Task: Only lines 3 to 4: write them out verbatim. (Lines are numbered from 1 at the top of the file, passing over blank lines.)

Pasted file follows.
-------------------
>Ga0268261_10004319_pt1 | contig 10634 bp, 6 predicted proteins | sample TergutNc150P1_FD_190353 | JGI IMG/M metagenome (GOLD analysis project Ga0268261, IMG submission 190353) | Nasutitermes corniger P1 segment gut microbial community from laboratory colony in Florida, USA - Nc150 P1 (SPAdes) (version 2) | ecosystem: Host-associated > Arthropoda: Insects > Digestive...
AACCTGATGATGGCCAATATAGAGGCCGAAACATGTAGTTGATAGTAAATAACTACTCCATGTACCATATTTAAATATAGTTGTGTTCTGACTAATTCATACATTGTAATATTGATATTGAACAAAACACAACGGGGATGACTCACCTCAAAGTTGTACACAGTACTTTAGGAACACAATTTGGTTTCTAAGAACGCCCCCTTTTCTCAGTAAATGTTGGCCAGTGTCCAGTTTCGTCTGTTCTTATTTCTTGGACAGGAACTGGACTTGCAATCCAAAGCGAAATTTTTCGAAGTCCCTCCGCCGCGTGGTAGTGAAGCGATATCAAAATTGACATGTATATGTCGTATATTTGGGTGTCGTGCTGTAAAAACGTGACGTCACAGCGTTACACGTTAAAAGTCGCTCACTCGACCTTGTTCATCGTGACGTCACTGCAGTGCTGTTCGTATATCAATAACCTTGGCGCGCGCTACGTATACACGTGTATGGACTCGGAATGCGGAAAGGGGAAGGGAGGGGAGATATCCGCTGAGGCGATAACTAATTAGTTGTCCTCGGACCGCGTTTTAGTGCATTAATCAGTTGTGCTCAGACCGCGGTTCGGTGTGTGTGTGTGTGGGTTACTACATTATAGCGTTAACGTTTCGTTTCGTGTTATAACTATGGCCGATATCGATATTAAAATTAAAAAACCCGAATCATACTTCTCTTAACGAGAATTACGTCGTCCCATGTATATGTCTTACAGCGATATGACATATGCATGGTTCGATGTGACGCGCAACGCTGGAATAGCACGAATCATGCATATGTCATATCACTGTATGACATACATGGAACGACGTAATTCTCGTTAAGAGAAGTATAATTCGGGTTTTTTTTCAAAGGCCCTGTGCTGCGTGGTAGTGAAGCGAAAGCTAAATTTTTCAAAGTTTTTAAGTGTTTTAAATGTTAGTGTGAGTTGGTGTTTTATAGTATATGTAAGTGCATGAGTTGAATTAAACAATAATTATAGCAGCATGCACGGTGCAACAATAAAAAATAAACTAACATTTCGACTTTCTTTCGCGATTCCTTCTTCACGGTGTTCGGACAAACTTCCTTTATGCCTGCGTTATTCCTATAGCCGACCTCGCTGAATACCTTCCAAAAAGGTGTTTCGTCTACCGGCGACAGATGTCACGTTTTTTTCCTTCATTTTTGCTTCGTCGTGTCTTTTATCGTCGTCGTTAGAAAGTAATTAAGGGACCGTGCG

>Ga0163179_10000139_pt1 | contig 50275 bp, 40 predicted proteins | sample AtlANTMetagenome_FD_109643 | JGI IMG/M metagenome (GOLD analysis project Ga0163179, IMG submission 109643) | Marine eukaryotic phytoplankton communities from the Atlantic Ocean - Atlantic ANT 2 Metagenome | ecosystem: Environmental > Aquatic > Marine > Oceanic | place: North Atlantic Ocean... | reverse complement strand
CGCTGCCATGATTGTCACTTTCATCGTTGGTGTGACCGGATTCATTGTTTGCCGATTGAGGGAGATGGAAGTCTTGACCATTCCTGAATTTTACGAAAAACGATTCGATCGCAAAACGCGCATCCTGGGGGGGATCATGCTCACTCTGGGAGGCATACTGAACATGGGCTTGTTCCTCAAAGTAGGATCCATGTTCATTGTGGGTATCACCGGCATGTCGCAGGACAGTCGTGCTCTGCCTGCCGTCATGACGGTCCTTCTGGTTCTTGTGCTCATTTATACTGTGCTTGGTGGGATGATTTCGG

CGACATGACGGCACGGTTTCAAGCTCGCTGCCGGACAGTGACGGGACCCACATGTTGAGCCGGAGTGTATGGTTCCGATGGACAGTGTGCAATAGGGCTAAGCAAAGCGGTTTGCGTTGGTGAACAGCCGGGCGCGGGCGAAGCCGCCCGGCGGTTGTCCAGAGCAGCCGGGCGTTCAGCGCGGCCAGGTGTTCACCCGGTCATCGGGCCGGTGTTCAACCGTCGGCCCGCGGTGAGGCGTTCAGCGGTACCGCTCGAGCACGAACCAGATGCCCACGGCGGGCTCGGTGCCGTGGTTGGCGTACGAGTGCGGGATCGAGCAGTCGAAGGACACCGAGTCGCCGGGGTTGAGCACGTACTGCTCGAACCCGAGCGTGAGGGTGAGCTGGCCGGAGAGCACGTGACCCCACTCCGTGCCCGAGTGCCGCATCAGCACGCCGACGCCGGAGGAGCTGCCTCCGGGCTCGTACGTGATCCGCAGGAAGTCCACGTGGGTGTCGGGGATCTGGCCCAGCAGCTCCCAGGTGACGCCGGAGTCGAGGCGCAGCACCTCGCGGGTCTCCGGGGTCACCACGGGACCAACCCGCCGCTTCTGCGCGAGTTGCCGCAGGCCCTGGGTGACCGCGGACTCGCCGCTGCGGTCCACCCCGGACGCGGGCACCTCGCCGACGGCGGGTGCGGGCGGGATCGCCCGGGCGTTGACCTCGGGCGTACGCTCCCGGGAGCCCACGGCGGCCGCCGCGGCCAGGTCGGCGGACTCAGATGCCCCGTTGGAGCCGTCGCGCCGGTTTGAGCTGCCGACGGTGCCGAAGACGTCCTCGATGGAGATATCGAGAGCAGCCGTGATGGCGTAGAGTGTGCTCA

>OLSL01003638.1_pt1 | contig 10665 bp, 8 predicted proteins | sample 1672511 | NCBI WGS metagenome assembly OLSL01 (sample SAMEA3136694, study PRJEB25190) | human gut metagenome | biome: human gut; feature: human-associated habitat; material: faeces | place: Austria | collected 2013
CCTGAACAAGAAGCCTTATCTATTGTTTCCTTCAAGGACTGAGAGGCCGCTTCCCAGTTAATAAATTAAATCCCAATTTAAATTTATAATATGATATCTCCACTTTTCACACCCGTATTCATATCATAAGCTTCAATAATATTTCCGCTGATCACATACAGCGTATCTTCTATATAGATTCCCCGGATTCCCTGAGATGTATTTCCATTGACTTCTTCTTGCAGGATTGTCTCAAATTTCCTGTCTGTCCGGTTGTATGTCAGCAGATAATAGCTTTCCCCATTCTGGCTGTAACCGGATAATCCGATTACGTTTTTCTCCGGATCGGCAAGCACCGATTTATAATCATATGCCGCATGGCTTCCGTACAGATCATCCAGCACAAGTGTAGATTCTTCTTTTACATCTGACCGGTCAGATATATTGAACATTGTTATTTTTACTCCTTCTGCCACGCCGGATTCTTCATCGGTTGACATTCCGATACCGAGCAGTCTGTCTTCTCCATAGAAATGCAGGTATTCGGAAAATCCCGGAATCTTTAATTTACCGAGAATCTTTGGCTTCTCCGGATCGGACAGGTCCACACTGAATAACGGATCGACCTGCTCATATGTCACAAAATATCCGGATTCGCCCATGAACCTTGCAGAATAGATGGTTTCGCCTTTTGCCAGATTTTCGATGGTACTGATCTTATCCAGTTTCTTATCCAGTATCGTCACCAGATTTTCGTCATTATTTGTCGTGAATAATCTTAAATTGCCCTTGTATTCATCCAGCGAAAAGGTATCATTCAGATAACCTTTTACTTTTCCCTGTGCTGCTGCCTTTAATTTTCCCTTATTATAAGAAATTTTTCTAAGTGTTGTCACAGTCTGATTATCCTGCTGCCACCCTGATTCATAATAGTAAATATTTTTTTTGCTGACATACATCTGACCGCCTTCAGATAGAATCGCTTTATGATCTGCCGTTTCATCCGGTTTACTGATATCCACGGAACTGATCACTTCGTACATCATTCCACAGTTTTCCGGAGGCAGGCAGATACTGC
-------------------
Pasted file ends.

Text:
>Ga0163179_10000139_pt1 | contig 50275 bp, 40 predicted proteins | sample AtlANTMetagenome_FD_109643 | JGI IMG/M metagenome (GOLD analysis project Ga0163179, IMG submission 109643) | Marine eukaryotic phytoplankton communities from the Atlantic Ocean - Atlantic ANT 2 Metagenome | ecosystem: Environmental > Aquatic > Marine > Oceanic | place: North Atlantic Ocean... | reverse complement strand
CGCTGCCATGATTGTCACTTTCATCGTTGGTGTGACCGGATTCATTGTTTGCCGATTGAGGGAGATGGAAGTCTTGACCATTCCTGAATTTTACGAAAAACGATTCGATCGCAAAACGCGCATCCTGGGGGGGATCATGCTCACTCTGGGAGGCATACTGAACATGGGCTTGTTCCTCAAAGTAGGATCCATGTTCATTGTGGGTATCACCGGCATGTCGCAGGACAGTCGTGCTCTGCCTGCCGTCATGACGGTCCTTCTGGTTCTTGTGCTCATTTATACTGTGCTTGGTGGGATGATTTCGG